Writers gather for a few words
Waterstones hosts books evening for seven local authors
Waterstones held the first of a regular series of authorial gatherings this month, which saw local writers present their work to the public.
“Welcome to our inaugural event,” said Waterstones’ events co-ordinator Dr Amy Crawford. “We really wanted to highlight local authors and give you a chance to meet them. We have seven authors today.”
The authors then had eight-minute slots to talk about their work and read excerpts.
First up was The Long Goodbye by Anthony Le Moignan, who wrote the novel about love in an Alzheimer’s setting when he saw a newspaper article about early-onset dementia in a ski instructor in her 30s.
Next was Emily Scialom, daughter of a certain Mike of this parish - I’m very proud of her literary skills - whose Religion of Self Enlightenment, or ROSE, has been described as “a cult classic” and is based on the story of an everyman who has life imposed on him despite his best efforts to avoid it.
Former police officer Chris Bailey-Green was next: his book, Apnea, began six years ago when he was diagnosed with sleep apnea. “Apnea is the inability to breathe which is also what happens when you fall in love, so this is a love story,” he said.
Mandy Morton worked for the BBC for 26 years. “After I left I had very little to do so I sat down and decided to create a parallel world entirely populated by cats,” she said,
The cats’ characters are based on her time living in Mill Road in the 1970s. “The whole of the street, from top to bottom, was full of characters.” The book she’s just had published, Magical Mystery Paws, is the sixth in her “No. 2 Feline Detective Agency” series.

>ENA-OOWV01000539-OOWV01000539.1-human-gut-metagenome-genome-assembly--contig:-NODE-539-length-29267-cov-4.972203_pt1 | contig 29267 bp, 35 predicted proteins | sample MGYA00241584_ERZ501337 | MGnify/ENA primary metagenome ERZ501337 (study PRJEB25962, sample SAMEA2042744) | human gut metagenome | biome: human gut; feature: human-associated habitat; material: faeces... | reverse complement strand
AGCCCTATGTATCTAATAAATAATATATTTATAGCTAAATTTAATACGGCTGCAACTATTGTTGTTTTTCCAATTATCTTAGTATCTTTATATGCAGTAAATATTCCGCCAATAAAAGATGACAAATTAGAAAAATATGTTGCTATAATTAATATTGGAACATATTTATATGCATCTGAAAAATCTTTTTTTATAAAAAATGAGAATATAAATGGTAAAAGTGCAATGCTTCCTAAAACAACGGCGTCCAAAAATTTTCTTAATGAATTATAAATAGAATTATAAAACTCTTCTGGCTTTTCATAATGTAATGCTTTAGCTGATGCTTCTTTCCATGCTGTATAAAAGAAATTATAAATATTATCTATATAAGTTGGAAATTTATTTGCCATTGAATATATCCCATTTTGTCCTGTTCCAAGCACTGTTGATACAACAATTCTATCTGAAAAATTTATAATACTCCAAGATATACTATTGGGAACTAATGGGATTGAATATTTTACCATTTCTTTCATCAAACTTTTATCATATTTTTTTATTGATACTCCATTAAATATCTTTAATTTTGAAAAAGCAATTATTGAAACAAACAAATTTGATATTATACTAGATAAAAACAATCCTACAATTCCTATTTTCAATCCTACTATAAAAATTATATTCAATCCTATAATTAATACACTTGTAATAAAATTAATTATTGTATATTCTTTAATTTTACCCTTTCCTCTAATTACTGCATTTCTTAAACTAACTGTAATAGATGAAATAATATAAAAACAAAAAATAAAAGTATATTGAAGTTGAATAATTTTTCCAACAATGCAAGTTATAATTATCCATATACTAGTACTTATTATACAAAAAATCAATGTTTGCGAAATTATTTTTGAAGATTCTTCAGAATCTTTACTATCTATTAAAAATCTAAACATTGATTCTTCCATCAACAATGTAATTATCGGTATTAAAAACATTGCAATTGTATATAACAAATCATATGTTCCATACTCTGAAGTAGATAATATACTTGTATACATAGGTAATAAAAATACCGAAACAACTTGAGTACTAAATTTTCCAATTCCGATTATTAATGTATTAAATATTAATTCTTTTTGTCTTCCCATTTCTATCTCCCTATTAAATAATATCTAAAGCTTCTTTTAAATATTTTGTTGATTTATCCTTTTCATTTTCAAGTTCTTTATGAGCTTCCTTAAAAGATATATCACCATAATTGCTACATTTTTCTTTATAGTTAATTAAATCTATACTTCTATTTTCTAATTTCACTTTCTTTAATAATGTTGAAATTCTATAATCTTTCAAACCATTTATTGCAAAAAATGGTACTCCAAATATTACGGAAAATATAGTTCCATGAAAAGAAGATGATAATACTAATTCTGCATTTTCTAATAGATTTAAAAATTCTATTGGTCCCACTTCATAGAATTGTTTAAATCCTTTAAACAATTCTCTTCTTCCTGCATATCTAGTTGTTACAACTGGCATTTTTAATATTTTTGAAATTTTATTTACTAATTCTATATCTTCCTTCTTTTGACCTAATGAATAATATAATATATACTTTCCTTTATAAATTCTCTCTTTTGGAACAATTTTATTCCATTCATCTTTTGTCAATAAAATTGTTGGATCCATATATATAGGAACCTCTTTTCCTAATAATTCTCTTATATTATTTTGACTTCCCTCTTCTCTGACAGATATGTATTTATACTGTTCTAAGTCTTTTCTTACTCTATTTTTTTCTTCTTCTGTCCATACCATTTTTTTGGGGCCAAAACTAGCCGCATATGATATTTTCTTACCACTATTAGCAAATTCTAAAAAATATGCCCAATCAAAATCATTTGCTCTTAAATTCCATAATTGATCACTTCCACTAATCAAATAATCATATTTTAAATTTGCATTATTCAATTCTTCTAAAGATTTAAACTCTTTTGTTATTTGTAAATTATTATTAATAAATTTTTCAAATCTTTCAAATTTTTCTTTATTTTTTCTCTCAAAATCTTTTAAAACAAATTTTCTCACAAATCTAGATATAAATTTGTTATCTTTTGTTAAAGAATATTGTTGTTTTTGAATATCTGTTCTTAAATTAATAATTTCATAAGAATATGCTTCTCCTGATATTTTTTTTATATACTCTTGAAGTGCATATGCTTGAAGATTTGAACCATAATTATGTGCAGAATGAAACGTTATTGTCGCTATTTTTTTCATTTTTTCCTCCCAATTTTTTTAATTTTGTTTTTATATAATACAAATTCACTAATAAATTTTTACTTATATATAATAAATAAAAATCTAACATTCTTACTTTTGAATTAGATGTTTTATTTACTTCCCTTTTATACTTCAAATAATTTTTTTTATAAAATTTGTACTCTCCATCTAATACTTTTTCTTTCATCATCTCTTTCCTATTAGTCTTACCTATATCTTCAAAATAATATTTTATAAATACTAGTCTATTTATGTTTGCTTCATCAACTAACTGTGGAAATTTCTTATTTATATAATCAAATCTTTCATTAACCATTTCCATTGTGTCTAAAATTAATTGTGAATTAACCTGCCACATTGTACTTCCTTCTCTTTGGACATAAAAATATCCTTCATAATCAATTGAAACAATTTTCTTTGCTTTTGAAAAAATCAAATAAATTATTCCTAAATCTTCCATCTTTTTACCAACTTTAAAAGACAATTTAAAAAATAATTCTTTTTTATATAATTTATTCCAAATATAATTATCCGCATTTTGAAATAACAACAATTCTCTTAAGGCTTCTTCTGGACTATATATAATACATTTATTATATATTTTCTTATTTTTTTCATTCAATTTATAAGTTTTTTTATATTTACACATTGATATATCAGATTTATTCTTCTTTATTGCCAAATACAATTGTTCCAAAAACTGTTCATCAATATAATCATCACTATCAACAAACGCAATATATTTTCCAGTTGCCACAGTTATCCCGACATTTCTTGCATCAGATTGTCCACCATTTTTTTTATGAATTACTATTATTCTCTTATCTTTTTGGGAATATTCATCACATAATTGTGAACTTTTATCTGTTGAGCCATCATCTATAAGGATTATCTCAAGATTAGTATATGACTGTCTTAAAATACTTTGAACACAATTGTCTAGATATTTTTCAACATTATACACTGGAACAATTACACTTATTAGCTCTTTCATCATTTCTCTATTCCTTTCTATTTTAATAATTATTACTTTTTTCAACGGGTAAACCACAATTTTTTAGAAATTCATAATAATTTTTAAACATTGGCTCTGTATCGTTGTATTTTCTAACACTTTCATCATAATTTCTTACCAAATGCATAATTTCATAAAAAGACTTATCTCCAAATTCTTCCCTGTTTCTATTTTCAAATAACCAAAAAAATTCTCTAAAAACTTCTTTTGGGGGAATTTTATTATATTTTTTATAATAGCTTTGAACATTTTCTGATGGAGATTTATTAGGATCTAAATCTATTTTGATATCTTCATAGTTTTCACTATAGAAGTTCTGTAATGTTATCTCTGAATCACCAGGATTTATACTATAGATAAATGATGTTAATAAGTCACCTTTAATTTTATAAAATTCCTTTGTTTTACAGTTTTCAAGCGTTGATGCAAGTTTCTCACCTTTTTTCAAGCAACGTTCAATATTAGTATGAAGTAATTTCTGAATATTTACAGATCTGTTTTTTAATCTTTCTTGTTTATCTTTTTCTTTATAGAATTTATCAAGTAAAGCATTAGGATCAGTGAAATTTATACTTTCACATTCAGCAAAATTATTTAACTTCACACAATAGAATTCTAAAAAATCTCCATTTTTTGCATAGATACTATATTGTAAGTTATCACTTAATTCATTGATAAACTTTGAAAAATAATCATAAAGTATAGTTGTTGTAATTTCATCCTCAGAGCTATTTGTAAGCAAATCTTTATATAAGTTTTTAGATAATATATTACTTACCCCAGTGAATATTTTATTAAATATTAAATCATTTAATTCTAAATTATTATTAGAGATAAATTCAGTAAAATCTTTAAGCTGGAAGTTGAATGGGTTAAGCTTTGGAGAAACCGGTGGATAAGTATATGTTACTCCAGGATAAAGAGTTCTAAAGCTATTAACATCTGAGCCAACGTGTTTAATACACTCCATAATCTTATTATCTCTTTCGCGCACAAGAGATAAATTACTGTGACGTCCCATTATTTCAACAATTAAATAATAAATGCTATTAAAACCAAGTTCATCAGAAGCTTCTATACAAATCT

Mandy was followed by David Laws, a journalist on the Daily Express for 50 years. His book, Munich: The Man Who Said No!, concerns a Cambridge researcher who discovers her grandfather had staged a protest at the Munich Conference which saw then-British prime minister Neville Chamberlain surrender to Hitler’s whims. The grandfather then disappears. What happened to him turns into quite a tale...
Former barrister Mara G Fox was next at the podium. The Other Side of Como is also to set around the time of the Second World War, though it concerns the Italians rather than the Germans. It’s a tale closer to home, in that Mara only found out she had three Italian half-brothers after her mother died.
Thus began an odyssey which included a three-month stay by Lake Como and the resulting “faction” is a love story about an English woman who falls in love with and marries an idealistic Italian baker. All goes well until Mussolini arrives: tensions rise, life is harder, people are polarised – your all-time classic divide-and-rule.
“The story is told mainly from women’s point of view,” says Mara. “the experience of women has been regarded as – may I say – collateral damage. The Other Side of Como is about fascism and war.”
The delightful Tracey Cracknell was on hand to close proceedings.Tracey read some of her very funny, slightly Victoria Wood-esque, poems. Or maybe that should be Sue Townsend-esque? Either way, Tracey’s collection, A Little Book of Poetry, is hilarious, insightful, poignant and wise.
“I wouldn’t say they’re childish, but they do rhyme,” said Tracey. And she painted the pictures too.
The diversity of the work launched at this event was something of a revelation and made for a really fun and educational evening. Check out the next one!